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Direct and Indirect Applications of Sub- and Supercritical Water in Food-Related Analysis

  • Michal RothEmail author
  • Pavel Karásek
  • Barbora Hohnová
  • Lenka Št’avíková
  • Josef Planeta
  • Dana Moravcová
  • Marie Horká
  • Karel Šlais
Chapter
Part of the Food Engineering Series book series (FSES)

Abstract

In this chapter, a brief survey is presented of applications of subcritical and supercritical water in food-related analytical separations. As illustrated by numerous reports in the literature, direct applications of high-temperature water as an extraction agent or a chromatographic mobile phase are limited by the chemical stability of the particular target substances (analytes) in the high-temperature aqueous systems. With sensitive and easy-to-hydrolyze substances encountered in food-related analyses, the direct applications of water in the above roles are mostly limited to temperatures far below the critical temperature of water. In turn, promising indirect applications of sub- and/or supercritical water in analytical separations capitalize on the ability of high-temperature water to dissolve fused silica. Therefore, supercritical water can be used as a green agent to alter the internal diameter of fused-silica capillaries (e.g., to create an inlet taper) or to manipulate the roughness of their inner surfaces. The tapered capillaries have been shown to provide enhanced separation efficiency of capillary isoelectric focusing of amphoteric analytes (e.g., peptides and proteins) and microorganisms. The constant-diameter capillaries with roughened inner surfaces are expected to be useful in the preparation of monolithic silica-based capillary chromatographic columns.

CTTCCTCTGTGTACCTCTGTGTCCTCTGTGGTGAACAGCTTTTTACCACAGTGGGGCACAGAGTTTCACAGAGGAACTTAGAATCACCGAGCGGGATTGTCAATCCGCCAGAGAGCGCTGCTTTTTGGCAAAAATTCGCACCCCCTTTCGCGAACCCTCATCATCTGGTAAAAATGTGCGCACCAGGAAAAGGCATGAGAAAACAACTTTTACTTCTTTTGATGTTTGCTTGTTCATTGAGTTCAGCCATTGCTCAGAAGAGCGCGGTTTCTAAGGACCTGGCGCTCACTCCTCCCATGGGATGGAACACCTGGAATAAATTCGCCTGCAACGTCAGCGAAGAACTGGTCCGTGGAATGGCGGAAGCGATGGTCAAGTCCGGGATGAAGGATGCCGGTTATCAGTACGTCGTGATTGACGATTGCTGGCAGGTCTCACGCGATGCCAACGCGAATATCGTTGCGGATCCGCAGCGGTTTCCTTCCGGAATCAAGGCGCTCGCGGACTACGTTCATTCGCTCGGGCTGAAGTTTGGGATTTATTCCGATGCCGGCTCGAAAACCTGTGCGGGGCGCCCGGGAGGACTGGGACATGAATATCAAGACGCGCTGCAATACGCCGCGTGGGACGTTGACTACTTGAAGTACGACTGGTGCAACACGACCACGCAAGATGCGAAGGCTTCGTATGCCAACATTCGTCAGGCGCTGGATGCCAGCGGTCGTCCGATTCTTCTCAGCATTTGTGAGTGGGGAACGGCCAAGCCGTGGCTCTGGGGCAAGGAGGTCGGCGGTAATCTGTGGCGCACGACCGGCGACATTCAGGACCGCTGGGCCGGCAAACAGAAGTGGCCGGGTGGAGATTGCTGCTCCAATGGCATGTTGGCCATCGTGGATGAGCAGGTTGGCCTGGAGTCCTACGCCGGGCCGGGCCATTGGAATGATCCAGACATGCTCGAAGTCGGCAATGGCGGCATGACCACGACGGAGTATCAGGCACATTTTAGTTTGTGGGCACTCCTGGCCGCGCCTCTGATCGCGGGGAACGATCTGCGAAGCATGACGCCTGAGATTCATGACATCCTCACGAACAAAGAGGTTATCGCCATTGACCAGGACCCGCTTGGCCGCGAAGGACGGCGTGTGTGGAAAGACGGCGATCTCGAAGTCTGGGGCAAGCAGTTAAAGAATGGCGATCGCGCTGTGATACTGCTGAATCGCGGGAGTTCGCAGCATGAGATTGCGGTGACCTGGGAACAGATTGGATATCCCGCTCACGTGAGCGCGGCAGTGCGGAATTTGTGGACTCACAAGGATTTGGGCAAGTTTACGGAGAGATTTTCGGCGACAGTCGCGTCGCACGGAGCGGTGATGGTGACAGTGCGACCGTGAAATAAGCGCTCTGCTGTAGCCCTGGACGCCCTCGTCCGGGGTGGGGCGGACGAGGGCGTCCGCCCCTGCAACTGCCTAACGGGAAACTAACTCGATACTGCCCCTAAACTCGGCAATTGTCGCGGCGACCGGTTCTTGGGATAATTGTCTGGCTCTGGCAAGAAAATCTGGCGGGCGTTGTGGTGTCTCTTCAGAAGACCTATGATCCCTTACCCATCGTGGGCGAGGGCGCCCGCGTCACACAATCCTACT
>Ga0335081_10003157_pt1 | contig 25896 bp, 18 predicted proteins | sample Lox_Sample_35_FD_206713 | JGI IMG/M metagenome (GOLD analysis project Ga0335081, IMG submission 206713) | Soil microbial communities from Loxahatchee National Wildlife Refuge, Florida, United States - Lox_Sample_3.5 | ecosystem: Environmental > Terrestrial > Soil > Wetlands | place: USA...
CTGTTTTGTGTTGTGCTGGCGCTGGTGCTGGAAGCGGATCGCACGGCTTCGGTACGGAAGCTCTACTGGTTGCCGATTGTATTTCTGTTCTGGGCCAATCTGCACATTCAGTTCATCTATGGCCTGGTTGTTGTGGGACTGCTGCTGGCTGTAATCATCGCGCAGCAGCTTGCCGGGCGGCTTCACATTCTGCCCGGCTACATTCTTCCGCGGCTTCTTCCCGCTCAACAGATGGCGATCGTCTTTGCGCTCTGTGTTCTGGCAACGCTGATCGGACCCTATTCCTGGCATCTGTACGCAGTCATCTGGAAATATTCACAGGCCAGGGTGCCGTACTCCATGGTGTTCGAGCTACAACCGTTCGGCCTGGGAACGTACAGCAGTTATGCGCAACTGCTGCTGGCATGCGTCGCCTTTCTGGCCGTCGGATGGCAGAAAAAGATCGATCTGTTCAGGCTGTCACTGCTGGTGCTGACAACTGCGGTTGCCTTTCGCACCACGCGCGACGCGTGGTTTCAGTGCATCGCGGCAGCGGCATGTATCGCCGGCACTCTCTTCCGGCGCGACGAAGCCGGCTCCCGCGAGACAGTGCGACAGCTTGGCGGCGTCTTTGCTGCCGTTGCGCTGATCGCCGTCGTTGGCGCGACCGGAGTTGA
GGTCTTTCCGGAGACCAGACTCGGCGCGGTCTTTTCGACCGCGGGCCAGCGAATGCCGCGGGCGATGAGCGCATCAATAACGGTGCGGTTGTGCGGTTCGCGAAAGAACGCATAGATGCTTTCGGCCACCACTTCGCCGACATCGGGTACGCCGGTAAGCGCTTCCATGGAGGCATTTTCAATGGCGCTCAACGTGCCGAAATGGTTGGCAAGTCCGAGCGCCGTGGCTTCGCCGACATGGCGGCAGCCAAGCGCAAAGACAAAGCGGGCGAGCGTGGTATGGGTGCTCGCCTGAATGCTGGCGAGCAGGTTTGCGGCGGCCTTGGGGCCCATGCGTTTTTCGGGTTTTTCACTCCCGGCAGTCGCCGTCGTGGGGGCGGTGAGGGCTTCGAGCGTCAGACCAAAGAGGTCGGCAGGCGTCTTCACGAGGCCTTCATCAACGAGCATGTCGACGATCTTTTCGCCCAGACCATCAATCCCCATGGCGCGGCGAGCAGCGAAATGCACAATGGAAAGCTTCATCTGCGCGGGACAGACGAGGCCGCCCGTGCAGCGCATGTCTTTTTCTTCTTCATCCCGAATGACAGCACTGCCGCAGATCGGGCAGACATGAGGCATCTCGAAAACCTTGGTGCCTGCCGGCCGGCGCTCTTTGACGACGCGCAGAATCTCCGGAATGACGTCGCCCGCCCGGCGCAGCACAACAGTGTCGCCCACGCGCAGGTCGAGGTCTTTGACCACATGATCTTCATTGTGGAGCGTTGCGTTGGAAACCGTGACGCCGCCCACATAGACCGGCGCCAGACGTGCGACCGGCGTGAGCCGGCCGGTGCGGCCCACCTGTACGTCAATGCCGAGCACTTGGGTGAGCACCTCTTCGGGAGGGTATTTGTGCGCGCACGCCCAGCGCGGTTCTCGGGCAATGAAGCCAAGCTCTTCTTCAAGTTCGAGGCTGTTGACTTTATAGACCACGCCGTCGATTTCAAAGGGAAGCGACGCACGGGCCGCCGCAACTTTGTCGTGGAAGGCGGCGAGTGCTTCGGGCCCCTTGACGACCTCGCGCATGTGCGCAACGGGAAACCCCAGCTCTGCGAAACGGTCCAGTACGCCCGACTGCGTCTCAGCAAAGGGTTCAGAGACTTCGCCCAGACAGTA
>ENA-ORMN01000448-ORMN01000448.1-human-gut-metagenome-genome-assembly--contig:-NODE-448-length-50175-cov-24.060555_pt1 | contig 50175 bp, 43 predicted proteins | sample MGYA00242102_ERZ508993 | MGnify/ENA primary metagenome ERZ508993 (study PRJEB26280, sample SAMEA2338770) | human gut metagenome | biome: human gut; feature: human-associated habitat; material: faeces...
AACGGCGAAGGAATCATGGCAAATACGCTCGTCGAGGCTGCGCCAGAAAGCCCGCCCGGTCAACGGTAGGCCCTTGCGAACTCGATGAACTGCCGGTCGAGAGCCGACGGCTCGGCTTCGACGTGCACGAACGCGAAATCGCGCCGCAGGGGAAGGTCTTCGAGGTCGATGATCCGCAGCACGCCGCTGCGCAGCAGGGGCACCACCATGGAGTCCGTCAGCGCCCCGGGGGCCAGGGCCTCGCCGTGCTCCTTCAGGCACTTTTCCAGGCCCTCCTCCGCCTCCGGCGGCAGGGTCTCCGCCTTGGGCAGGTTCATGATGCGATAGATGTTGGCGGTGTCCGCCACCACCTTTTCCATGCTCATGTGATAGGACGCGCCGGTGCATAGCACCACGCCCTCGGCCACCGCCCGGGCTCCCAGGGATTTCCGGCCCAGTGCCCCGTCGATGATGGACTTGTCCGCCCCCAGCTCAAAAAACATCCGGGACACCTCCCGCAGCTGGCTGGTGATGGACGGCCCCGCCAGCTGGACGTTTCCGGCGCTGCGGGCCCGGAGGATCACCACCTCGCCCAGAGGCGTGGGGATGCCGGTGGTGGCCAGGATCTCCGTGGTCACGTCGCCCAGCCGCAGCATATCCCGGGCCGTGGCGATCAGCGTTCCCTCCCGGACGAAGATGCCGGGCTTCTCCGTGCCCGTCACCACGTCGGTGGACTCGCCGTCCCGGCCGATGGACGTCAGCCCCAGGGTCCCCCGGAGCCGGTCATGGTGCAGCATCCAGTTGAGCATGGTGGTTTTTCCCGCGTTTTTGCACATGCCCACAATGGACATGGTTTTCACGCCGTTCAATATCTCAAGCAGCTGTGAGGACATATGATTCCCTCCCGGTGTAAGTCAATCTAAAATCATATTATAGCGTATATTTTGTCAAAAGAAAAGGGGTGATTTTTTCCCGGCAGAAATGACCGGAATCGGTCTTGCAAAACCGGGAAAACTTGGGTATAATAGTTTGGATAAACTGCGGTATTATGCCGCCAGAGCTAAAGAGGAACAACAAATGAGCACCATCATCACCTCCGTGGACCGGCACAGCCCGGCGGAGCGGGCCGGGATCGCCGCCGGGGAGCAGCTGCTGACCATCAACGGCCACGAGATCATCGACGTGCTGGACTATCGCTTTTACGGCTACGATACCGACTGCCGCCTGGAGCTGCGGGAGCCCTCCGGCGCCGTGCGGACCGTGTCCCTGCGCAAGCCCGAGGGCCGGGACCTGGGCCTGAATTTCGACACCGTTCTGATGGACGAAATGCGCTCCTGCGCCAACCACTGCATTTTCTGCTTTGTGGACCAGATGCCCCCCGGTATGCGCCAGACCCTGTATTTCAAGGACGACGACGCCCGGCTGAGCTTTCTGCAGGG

Keywords

Supercritical water Fused silica capillaries Pressurized hot water extraction Isoelectric focusing in tapered capillaries Separation of microorganisms Capillary liquid chromatography Monolithic silica column Food analysis and safety 

Notes

Acknowledgments

Financial support of the Czech Science Foundation (Projects P206/11/0138, P503/11/P523 and P106/12/0522), of the Ministry of Interior of the Czech Republic (Projects VG20102015023 and VG20112015021), and of the Academy of Sciences of the Czech Republic (Institutional Support RVO:68081715) is gratefully acknowledged.

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Copyright information

© Springer International Publishing Switzerland 2015

Authors and Affiliations

  • Michal Roth
    • 1
    Email author
  • Pavel Karásek
    • 1
  • Barbora Hohnová
    • 1
  • Lenka Št’avíková
    • 1
  • Josef Planeta
    • 1
  • Dana Moravcová
    • 1
  • Marie Horká
    • 1
  • Karel Šlais
    • 1
  1. 1.Institute of Analytical Chemistry of the ASCRBrnoCzech Republic

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